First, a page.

This week, Zero Punctuation reviews Amy.
I've developed quite a few guidelines for my work over the years, like "never use a yo-yo simile when you can use a miscarriage fetus dangling forlornly from its umbilical cord," and as a rule I don't usually review Xbox Live Arcade games on their own. They tend to be shorter, so I usually review them in pairs and try to find some connecting theme between them, like putting Bastion with From Dust because they both centralize the theme of rebuilding the world or DeathSpank with Limbo because in DeathSpank you have a sword and Limbo makes you want to start cutting yourself.
But I'm afraid I couldn't find any XBLA games that could be meaningfully linked to Amy, because there aren't any games about making your way down a corridor dragging a large steel safe chained to a metal ring around your throat, or any games about smashing your head into a septic tank until blood and shit runs down your face into your screaming mouth and down your throat until you choke and puke and it all comes out your nostrils.
Basically, what I'm saying is that it isn't very good. Did that come across? It isn't very good!!!
Crushingly, it's also one of the few recent survival horror games besides Amnesia that actually is survival horror and not just a shooter that ate some marinara sauce too quickly. The main character, Lana, is slow, unarmed, and well advised to run away or stealth around monsters, because she's about as useful in a combat situation as a cat with a miniature fishing rod attached to its head. A lot of this may be something to do with her refusal to take off her fucking high heels in the middle of a zombie-infested city, but what do I know about fashion?
Lana is some kind of hybrid of social worker and militant animal rights activist who has rescued a small, mute, autistic girl called Amy from an evil laboratory. Then some kind of disaster hits the city that turns everyone into zombies and it's up to you to escort Amy across the danger zone. Using the word "escort" to describe core gameplay is like using the words "bloody and viscous" to describe a urine sample, but Amy pulls her weight by having the power to heal you, create cones of silence, and telekinetically blast things aside. Obviously. I'd have been rather put out if she didn't. In horror circles, small, mute, autistic girls are second in power only to Jason Voorhees listening to people fucking.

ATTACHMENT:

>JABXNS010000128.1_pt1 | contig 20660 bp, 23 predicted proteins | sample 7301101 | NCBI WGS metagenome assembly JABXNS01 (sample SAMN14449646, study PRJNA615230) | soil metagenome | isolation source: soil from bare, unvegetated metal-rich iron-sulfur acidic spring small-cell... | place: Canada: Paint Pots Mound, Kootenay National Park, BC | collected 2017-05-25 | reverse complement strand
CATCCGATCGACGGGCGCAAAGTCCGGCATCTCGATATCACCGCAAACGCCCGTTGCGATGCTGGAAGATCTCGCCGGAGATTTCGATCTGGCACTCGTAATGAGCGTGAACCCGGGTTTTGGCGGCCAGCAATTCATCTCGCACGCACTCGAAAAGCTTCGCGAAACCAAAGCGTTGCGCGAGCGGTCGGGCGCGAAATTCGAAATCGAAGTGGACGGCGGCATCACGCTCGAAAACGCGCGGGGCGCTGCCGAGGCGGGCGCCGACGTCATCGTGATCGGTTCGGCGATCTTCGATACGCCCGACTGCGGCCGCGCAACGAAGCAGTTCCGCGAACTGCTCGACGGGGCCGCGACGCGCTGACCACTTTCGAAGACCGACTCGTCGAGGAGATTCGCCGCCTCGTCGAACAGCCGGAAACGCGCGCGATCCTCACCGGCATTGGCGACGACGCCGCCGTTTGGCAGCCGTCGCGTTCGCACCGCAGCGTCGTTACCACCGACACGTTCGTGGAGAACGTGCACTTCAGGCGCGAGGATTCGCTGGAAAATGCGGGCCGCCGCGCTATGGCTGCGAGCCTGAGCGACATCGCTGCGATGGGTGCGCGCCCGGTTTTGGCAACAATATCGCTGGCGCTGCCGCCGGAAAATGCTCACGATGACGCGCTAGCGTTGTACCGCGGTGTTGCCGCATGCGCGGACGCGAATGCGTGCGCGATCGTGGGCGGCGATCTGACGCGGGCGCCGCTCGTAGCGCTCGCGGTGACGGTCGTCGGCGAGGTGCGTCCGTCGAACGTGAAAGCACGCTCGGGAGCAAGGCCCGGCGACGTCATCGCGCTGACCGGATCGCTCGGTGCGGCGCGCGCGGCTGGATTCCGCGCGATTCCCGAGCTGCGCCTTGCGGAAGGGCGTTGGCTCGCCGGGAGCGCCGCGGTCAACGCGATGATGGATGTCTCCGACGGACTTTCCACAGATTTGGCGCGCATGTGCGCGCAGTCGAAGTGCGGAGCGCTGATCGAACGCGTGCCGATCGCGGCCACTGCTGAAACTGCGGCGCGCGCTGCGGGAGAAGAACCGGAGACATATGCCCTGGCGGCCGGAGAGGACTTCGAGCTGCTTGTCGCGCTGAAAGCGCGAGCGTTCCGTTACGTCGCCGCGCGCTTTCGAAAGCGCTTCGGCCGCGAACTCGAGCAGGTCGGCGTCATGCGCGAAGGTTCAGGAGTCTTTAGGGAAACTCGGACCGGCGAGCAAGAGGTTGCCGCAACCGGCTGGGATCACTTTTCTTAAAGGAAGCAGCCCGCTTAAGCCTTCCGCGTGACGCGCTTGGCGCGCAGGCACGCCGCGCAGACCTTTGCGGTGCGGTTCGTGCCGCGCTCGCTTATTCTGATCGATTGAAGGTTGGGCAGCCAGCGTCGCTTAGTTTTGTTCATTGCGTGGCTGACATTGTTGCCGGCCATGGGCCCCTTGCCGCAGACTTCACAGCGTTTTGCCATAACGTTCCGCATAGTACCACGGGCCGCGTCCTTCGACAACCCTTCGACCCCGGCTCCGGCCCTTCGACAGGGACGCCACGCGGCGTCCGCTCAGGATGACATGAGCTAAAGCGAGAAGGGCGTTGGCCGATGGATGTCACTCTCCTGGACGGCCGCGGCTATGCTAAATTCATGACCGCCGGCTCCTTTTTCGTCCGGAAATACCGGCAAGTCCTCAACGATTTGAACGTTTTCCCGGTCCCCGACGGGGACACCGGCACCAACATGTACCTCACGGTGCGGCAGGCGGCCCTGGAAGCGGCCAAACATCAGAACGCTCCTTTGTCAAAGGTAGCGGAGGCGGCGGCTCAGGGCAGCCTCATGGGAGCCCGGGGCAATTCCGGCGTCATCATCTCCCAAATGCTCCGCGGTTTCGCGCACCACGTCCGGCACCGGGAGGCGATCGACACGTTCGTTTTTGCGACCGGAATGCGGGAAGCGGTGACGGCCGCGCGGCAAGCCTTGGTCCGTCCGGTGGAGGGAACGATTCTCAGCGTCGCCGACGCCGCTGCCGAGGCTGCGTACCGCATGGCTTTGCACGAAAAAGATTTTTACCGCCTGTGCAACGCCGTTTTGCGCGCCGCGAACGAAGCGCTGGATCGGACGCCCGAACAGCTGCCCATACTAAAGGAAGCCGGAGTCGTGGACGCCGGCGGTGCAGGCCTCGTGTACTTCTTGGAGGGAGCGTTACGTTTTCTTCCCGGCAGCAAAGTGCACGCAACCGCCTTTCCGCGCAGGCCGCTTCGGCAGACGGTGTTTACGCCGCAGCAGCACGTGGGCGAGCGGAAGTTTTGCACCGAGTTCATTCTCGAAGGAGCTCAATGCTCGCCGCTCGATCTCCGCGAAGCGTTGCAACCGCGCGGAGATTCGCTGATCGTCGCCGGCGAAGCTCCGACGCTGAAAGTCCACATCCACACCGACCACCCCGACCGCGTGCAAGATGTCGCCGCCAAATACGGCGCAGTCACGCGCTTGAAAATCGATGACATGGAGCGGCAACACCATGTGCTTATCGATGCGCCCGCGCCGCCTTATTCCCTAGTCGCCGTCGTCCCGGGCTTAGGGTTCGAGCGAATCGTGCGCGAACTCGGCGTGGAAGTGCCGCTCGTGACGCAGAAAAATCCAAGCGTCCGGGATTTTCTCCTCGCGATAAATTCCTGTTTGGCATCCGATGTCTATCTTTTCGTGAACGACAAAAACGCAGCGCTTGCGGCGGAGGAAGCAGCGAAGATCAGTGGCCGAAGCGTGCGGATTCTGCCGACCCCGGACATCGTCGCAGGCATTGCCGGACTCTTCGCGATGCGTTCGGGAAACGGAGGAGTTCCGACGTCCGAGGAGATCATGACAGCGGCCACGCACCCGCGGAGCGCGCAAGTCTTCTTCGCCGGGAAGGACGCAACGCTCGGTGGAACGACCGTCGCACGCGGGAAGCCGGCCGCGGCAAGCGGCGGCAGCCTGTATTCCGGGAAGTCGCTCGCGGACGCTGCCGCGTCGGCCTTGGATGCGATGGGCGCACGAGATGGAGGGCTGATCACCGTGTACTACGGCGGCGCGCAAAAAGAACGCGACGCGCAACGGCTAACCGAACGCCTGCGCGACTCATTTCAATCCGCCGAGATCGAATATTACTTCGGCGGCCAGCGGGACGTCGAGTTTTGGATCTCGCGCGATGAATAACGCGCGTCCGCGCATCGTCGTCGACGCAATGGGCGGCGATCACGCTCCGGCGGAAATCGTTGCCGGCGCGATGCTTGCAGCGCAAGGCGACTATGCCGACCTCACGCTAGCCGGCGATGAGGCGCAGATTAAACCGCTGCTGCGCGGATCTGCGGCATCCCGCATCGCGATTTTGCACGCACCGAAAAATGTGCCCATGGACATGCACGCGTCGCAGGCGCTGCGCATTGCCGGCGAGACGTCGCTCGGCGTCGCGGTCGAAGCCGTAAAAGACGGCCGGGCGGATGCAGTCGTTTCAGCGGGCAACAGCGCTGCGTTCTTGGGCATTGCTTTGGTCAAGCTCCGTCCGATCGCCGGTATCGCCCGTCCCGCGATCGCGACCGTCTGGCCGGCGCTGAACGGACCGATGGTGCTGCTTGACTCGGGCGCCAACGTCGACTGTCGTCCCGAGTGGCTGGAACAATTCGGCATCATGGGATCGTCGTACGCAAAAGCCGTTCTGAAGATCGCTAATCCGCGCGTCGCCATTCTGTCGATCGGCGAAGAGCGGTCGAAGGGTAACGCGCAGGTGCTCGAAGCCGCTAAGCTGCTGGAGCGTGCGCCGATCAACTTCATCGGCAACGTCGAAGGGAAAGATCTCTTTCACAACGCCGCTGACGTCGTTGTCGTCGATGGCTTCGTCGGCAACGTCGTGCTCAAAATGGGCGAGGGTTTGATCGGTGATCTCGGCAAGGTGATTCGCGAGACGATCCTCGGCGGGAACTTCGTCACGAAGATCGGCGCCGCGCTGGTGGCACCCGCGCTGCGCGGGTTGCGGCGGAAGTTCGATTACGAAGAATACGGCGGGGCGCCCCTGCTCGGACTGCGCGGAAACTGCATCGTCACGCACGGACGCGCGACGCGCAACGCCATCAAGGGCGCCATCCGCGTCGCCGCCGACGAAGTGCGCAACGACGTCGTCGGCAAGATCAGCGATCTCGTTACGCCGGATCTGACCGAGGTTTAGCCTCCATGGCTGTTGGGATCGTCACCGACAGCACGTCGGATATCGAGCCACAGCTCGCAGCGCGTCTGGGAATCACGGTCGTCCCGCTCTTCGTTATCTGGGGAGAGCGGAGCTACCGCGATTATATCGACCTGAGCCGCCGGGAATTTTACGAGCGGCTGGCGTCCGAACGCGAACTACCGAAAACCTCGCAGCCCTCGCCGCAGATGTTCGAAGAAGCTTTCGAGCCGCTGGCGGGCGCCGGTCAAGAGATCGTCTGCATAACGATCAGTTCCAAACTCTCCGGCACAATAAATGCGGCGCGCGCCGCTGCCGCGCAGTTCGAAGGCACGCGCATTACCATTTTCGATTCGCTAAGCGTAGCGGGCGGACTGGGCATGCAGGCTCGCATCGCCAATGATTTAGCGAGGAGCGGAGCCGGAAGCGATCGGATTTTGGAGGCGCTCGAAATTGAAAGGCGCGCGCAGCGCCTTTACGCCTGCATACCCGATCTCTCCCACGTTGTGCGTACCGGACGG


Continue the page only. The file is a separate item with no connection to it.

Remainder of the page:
The thing about survival horror is that it's okay to hamper the player with shitty controls as long as it goes towards creating the sense of vulnerability you're supposed to have. I mean, Alex from Silent Hill: Homecoming combat-rolling around the misty streets like Sonic the fuckin' Hedgehog was just dumb. But this special survival horror leeway only extends so far. I get that the camera should draw in close for the claustrophobia factor, but not this close! Not like its debating whether or not to pounce on the main character and tunnel up her butthole, so it's like you're looking at the game through the neckhole of a T-shirt you haven't finished putting on yet. And while combat is appropriately clunky and annoying, there's no way to run away from it, either. They just chase you down and punch your face out through your arsehole. It's like they took a correspondence course on survival horror but half the envelopes got switched for a how-to guide on ballsing up.
Every now and again the game gets bored and makes a piece of electronics explode on a nearby wall to startle you, and it produces the worst particle effect in the history of graphics. You'd get more convincing sparks by leaning on the asterisk key in Microsoft Word.